The proportion of participants who were physically active was 53.4% at age 70, 76.9% at age 77, and 64% at age 85. When compared with those who were sedentary, individuals who were physically active:
- Were 12% less likely to die between ages 70 and 78, 15% less likely to die between ages 78 and 85, and 17% less likely to die between ages 85 and 88.
- Were more likely to remain independent and experienced fewer declines in their ability to perform daily tasks.
- Reported fewer new instances of loneliness (12.2% versus 22.6% from ages 70 to 78 and 26.5% versus 44.1% from ages 78 to 85) and poor self-rated health (77.3% versus 63.3% from ages 70 to 78 and 63.8% versus 82.6% from ages 78 to 85).
The benefits associated with physical activity were observed not only in those who maintained an existing level of physical activity, but also in those who began exercising between ages 70 and 85.
Source.“Active Older Adults Live Longer, Have Better Functional Status.” (2009, September 10). Retrieved October 6, 2009, from http://www.newswise.com/articles/active-older-adults-live-longer-have-better-functional-status.
Waist-Hip Ratio More Effective than Bmi for Determining Obesity
Body mass index (BMI) may not be a reliable indicator of unhealthy weight levels in older adults—but waist size to hip size is, according to a study published in the Annals of Epidemiology. The study found that after age 70, BMI is a less effective determinant of obesity, as opposed to waist-hip ratio.
For women between ages 70 and 80, every 0.1 increase in the waist-hip ratio was associated with a 28% increase in mortality rate, the research team reported. Therefore, an older woman with 40-inch hips whose waist circumference rose from 32 to 36 inches would have a 28% greater chance of premature death. In older men, the researchers found that the death rate increased by 75% once waist size exceeded hip size. No such link was found between death and waist circumference alone or BMI.
Source.“Waist-Hip Ratio Good Gauge of Obesity in Elderly, Study Shows.” (2009, September 4). Retrieved October 6, 2009, from http://www.nlm.nih.gov/medlineplus/news/fullstory_89004.html.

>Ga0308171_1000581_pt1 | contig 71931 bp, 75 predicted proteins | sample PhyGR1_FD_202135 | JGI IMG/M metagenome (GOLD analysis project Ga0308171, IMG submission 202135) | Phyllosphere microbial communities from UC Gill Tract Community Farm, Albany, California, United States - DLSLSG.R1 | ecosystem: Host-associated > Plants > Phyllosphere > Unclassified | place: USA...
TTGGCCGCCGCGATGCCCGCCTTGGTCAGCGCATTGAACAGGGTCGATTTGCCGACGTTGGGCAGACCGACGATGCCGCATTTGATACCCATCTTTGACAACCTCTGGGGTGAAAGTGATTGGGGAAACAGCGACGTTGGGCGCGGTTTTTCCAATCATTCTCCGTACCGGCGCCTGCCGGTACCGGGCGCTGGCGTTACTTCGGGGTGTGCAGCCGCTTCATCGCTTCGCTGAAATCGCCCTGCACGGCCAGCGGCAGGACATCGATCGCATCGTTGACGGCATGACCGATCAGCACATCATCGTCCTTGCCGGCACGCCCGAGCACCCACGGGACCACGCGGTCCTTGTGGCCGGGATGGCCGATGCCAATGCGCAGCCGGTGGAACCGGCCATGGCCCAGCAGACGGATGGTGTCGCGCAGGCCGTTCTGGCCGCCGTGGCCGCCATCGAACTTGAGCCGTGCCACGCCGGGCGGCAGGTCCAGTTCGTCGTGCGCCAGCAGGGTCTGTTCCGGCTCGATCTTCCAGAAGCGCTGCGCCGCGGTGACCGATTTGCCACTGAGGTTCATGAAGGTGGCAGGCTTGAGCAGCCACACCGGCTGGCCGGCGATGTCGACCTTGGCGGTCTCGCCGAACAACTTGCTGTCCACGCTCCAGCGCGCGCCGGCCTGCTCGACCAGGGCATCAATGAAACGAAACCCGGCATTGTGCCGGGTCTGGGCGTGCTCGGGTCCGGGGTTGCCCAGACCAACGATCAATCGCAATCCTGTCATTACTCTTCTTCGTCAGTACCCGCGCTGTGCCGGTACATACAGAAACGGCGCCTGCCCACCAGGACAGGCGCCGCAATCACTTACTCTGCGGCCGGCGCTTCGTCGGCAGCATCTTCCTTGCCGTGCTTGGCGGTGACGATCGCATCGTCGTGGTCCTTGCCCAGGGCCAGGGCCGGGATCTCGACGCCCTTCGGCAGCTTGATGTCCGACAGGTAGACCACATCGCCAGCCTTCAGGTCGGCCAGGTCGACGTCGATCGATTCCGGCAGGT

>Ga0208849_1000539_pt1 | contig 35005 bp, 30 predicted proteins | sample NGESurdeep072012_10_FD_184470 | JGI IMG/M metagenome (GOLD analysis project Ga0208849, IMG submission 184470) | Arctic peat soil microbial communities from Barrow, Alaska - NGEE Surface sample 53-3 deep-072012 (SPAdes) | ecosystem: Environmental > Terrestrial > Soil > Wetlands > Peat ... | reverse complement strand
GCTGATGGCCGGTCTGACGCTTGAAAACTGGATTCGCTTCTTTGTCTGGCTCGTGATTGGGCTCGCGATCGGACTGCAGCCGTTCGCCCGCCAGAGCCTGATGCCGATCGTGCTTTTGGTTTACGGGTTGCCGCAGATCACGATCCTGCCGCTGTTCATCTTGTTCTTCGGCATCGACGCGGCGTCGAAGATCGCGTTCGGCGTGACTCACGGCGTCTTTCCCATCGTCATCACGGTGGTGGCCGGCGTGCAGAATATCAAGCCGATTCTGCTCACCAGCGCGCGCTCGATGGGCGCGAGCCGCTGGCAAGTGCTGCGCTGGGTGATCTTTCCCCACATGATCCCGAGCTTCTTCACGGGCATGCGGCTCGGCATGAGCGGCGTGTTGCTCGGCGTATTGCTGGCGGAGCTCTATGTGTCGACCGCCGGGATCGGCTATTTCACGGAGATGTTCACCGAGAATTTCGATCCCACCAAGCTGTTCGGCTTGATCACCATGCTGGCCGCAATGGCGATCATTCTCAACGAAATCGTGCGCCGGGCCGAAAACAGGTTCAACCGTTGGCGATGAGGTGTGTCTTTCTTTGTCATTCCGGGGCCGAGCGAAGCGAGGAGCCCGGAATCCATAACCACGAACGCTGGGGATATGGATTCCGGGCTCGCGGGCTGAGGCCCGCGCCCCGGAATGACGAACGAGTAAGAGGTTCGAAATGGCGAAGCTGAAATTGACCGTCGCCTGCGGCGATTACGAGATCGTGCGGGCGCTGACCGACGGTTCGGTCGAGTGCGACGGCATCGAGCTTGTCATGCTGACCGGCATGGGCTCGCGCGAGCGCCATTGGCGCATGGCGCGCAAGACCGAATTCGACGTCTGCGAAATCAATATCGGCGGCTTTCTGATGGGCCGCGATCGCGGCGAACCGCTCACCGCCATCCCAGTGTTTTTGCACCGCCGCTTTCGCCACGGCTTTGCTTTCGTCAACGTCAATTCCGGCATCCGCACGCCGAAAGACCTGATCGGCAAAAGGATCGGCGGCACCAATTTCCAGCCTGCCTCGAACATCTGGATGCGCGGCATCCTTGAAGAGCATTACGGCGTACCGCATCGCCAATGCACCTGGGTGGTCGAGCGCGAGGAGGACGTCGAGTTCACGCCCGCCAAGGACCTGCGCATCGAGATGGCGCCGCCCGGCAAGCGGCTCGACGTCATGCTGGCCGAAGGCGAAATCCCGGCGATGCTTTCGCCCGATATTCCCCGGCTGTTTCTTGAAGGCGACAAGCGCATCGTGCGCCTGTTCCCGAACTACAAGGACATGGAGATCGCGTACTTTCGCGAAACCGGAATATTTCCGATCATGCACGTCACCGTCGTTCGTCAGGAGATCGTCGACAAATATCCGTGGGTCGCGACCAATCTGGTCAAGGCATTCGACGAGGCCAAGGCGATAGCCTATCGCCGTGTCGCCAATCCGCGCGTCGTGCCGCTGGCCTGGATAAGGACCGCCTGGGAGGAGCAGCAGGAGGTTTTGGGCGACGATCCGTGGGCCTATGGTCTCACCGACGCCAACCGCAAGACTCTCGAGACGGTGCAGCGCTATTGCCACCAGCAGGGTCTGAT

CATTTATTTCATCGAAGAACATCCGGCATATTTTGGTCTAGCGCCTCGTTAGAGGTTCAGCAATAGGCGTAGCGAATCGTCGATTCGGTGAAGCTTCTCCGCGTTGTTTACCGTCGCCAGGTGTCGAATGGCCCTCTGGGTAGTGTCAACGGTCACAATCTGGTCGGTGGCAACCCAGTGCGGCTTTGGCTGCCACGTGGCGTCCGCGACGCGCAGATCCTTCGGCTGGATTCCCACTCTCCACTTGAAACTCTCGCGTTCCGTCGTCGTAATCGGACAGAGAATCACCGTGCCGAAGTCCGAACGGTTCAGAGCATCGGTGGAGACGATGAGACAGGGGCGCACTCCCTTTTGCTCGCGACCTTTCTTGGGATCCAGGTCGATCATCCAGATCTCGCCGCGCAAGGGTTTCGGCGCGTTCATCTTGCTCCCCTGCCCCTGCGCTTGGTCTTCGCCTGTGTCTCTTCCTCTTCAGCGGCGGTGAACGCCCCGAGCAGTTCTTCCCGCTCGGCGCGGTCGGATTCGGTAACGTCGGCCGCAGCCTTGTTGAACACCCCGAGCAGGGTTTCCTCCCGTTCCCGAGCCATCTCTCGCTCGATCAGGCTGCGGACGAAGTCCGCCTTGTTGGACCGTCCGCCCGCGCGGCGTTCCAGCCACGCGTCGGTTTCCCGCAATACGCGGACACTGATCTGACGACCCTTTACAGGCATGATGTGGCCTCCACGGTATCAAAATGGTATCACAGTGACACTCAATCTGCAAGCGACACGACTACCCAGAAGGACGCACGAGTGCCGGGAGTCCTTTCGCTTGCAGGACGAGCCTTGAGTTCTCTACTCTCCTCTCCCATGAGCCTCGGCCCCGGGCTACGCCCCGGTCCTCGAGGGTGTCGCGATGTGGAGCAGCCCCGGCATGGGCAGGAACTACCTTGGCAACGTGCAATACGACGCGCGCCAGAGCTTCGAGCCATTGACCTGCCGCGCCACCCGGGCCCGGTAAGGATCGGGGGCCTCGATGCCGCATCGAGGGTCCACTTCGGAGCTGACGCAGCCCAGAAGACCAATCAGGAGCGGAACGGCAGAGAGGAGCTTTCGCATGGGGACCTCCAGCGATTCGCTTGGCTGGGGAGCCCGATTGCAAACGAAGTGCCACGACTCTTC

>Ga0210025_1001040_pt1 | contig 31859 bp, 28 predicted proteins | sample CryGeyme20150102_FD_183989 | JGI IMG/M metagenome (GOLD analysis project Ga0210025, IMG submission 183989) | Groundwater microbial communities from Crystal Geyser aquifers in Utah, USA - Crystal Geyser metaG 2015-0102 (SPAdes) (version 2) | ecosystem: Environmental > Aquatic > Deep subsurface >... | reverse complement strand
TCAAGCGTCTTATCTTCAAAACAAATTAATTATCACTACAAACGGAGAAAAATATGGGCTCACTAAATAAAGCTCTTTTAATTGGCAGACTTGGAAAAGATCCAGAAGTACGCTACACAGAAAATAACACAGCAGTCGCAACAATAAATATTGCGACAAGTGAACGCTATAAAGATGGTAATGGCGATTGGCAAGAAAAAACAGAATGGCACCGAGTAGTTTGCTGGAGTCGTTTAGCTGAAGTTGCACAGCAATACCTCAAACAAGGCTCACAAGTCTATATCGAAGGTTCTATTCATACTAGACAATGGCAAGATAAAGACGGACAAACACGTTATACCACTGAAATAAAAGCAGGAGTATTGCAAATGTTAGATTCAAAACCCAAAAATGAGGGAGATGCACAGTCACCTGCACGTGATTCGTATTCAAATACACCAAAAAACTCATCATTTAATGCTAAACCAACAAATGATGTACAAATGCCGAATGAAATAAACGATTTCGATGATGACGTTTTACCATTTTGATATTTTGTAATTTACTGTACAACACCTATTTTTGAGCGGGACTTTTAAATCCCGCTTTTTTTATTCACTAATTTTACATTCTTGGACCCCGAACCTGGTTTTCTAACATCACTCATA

Cognitive Decline and Socioeconomic Status not Linked
A study of older Americans age 70 and older (mean age = 75) published in the American Journal of Epidemiology has found that the most consistent predictors of faster declines in cognitive functioning were old age and being single, not socioeconomic status. The study was based on data from 6,476 adults born prior to 1924 culled from the Study of Assets and Health Dynamics Among the Oldest Old (AHEAD). Participants were tested five times between 1993 and 2002 on various memory and cognition items, including word recall, the “serial sevens” subtraction test, orientation to time, attention, language, and knowledge of current affairs.
The researchers found that rates of cognitive decline over the 9-year period were similar across socioeconomic and racial and ethnic groups. The findings indicate that disparities in cognitive functioning among older Americans of different groups are almost entirely due to differences in the cognitive peaks they reached earlier in life, not to differences in rates of decline. Evidence of a link between socioeconomic status and cognition was found only at baseline.
Demographic variation in rates of cognitive decline were found in older participants, who declined faster than younger ones, and in widows and widowers and those who never married, who declined faster than married individuals.
Source.“Study Finds No Link Between Cognitive Decline, Socioeconomic Status in Elderly.” (2009, August 6). Retrieved October 6, 2009, from http://newsroom.ucla.edu/portal/ucla/researchers-find-no-link-between-97788.aspx.